I was studying about Ruby's metaclass. I read this answer where it is nicely described what metaclass is. It's showed there when a class is created it will create two objects. Which is understandable. One for the class itself and one for it's metaclass. But when I am trying it myself I see that it is creating three objects.

puts "Before Class Creation object count - #{ObjectSpace.count_objects[:T_CLASS]}"
class Test
  def self.foo # test_singleton
    p 'Printed from method #foo'

  def bar # test
    p 'Printed from method #bar'
puts "After Class Creation object count - #{ObjectSpace.count_objects[:T_CLASS]}"


Before Class Creation object count - 949
After Class Creation object count - 952

I am using Ruby - 2.5.1.

Can anyone help me understand this one?


The reference SO post that I added is using ruby-1.9.1 or greater, as the method count_objects for ObjectSpace was introduced in 1.9.1. It seems that the T_CLASS count has always always been 3 (tried with ruby-1.9.3-p551).

So, till now it's still a mystery why this answer. Ruby under a microscope also says the count is 2.

  • 1
    When run at the command line the difference is 2. When run with IRB the difference is 3. IRB seems to be doing something on its own. Did you get your result using IRB? In any event, executing ObjectSpace methods run within IRB (and Pry, perhaps) give distorted results. Apr 4 '20 at 18:35
  • 1
    @CarySwoveland: I was thinking in that direction, too, except when I run it on the command line, I get 3 as well. The only difference is the total I get. When in IRb, I get 1001 and 998 (and it's fairly consistent between runs), on the command line, I get significantly less, and when I use --disable-jit --disable-gems --disable-did_you_mean, I get even less, but the count is always consistent across runs and always differs by 3. I'm using YARV 2.7.1 from Homebrew on macOS "Catalina" 10.15.4. Apr 4 '20 at 19:17
  • @JörgWMittag and... Apr 4 '20 at 19:43
  • 2
    Last time I checked, YARV was eagerly always creating singleton classes for modules and classes as a performance optimization, under the assumption, that modules and classes will almost always have module functions and class methods. Cleary, according to @CarySwoveland's findings, that is no longer true. I really need to update my knowledge of YARV internals. (I've been much more interested in TruffleRuby and Rubinius the last couple of years and mostly doing ECMAScript the last three.) It's still a mystery where that third class is coming from. Apr 4 '20 at 20:12
  • 1
    ...Stefan and others, I misspoke. When I run class Test; end the difference in count is 2; when I run class Test; def self.t; end; end the difference is 3, seemingly because creating the class method creates Test's singleton class. However, if I run ObjectClass.each_object(Class) before and after the difference in the arrays is [Test] in the first case and [Test, #<Class:Test>] in the second. Apr 4 '20 at 20:26

From https://bugs.ruby-lang.org/issues/16788:

Creating a class automatically creates a singleton class (which is not accessible to the user). Referencing the singleton class of a class automatically creates a singleton class of that singleton class. This is to keep consistency of the inheritance structure of metaclasses. Otherwise, class methods wouldn't inherit from the superclass's metaclass, which is necessary as the superclass's class methods should be available as the subclass's class methods.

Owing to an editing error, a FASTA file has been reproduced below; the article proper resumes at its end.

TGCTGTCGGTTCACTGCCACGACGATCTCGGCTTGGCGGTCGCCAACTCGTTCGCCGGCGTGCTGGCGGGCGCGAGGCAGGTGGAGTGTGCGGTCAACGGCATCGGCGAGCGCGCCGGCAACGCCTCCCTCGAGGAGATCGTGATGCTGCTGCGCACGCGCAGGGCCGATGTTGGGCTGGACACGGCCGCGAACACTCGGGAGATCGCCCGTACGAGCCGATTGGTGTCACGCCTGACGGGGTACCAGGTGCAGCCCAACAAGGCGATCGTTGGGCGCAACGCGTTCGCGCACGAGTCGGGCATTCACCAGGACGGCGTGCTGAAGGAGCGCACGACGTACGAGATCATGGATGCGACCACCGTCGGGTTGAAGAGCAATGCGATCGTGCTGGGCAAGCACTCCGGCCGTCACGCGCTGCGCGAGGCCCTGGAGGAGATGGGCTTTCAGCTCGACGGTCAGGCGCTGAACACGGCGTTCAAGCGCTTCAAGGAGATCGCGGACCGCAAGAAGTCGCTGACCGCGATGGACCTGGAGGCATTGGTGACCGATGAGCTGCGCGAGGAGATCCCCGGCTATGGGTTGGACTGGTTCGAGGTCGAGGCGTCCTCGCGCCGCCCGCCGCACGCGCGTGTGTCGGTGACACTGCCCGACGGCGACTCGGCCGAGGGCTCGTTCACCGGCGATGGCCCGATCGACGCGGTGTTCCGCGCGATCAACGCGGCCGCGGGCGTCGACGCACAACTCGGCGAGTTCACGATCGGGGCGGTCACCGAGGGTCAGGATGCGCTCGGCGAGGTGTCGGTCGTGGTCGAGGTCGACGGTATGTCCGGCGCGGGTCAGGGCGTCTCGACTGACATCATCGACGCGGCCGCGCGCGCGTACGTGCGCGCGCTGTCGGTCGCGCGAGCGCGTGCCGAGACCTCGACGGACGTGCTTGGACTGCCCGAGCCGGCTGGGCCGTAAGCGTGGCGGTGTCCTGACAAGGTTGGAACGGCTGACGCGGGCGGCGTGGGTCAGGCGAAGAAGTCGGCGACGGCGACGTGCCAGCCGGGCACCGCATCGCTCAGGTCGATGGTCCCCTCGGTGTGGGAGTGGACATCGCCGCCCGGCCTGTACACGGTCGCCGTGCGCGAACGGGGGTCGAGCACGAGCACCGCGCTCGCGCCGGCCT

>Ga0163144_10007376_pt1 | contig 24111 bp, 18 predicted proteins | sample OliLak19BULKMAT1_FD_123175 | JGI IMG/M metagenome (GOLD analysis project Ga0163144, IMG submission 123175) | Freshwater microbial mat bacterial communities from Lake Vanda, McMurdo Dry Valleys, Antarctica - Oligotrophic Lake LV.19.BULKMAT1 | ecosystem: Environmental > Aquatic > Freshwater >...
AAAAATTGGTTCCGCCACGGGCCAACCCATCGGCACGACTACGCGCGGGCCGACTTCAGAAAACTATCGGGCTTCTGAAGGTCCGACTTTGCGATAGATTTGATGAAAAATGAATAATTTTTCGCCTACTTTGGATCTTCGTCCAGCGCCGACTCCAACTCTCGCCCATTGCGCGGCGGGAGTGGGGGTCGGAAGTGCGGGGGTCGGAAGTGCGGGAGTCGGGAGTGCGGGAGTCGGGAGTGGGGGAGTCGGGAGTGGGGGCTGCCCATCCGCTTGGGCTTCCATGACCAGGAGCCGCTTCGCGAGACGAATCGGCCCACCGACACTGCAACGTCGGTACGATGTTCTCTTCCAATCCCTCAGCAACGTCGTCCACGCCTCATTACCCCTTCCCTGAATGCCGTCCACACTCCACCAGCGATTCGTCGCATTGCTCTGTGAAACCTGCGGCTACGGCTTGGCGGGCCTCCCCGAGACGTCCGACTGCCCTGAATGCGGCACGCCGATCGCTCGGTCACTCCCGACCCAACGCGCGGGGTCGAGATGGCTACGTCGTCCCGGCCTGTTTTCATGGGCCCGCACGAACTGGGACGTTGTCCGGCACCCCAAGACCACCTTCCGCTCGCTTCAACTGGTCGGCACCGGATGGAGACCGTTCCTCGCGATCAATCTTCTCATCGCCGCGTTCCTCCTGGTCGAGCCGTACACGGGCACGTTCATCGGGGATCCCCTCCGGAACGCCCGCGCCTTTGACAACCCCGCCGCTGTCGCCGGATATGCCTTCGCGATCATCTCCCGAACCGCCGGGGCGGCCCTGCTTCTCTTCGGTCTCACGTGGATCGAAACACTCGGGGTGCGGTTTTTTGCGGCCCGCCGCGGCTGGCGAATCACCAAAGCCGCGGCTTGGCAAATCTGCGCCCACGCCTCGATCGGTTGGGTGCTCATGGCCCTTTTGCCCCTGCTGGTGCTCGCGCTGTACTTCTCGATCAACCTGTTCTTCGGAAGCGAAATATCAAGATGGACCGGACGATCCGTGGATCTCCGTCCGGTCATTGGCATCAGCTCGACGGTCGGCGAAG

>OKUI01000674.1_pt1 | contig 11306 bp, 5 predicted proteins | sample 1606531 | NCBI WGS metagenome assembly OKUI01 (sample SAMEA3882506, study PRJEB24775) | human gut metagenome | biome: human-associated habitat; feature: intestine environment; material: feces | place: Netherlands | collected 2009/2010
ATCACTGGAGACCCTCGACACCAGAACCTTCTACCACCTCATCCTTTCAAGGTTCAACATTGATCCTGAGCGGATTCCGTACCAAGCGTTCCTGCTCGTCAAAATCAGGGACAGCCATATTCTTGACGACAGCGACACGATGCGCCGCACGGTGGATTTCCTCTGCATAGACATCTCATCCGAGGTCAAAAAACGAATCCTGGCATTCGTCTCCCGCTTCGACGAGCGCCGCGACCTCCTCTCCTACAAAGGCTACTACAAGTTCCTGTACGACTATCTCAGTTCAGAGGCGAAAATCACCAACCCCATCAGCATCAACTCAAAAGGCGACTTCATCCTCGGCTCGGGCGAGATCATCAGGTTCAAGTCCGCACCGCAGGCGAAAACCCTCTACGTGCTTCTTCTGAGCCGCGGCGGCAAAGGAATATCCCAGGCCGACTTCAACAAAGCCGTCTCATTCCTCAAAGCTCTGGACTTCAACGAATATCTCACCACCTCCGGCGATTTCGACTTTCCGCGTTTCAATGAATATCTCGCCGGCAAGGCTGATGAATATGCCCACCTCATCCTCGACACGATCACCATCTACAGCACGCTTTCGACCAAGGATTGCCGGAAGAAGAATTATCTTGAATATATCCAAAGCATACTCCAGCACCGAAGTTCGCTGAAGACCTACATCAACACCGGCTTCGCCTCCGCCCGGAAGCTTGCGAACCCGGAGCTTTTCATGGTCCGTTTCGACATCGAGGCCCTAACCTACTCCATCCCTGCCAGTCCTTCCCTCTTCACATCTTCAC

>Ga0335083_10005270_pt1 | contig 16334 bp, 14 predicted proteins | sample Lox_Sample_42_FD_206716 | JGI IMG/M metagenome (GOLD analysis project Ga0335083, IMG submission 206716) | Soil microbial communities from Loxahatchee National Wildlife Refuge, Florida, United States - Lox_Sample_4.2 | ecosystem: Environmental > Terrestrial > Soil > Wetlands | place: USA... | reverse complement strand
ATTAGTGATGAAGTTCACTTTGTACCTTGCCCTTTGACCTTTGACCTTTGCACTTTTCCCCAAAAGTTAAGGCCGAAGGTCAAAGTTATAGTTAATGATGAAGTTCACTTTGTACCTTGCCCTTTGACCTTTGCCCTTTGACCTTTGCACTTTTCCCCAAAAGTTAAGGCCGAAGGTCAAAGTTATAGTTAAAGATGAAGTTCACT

Modifying the question code a bit:

$old_classes = []
def print_objects
  new_classes = []
  ObjectSpace.each_object(Class){|x| new_classes << x}
  puts "New classes: #{new_classes - $old_classes}" unless $old_classes.empty?
  puts "Counts: #{ ObjectSpace.count_objects[:T_CLASS] }"
  $old_classes = new_classes


class Test
puts 'Test class created'

class Test
  def self.foo
puts 'Test singleton class referenced'

I get the following results:

Counts: 690
Test class created
New classes: [Test]
Counts: 692
Test singleton class referenced
New classes: [#<Class:Test>]
Counts: 693

I tried it with Ruby 2.6 and 2.0 both inside and outside a console (the numbers differ but the difference is the same) and @SajibHassan with 1.9.3 (version in which the method count_objects was introduced). This means that the difference has always been 3 and that the first singleton class created is not accessible for the user.

The book Ruby Under a Microscope (written in 2012 after the release of Ruby 2.1) also describes the creation of only two metaclasses, which doesn't match the result we get.

Note that methods like Module#prepend (introduced in Ruby 2.0), which was mentioned by @JörgWMittag in the comments as the possible reason for this extra class, use T_ICLASS. Check the commit in which the method was introduced for details. I guess that T_ICLASS stands for internal class and consequently internal classes shouldn't be visible to the user (which makes sense). I am not sure though why some T_CLASS are accessible to the user and some others are not.

  • 2
    I have run this in ruby v1.9.3p551. but the result is the same count 3. The author must used >= 1.9.1 because of the method "count_objects" introduced in 1.9.1. Apr 14 '20 at 22:41
  • I thinking this may be a bug, I have reported: bugs.ruby-lang.org/issues/16788 Apr 15 '20 at 17:22
  • 1
    There's a reply on your bug report which says it is expected as the other object is for the singleton class of the singleton class. Can you please edit your answer with the reference. I don't have much time left to award the bounty. Apr 16 '20 at 6:46
  • Updated! Although I am still curious why two singleton classes are needed. Apr 16 '20 at 11:28
  • 1
    Yeah I am curious about that too. But it's for another time I guess. Thanks for answering and getting to the bottom of it. Apr 16 '20 at 12:24

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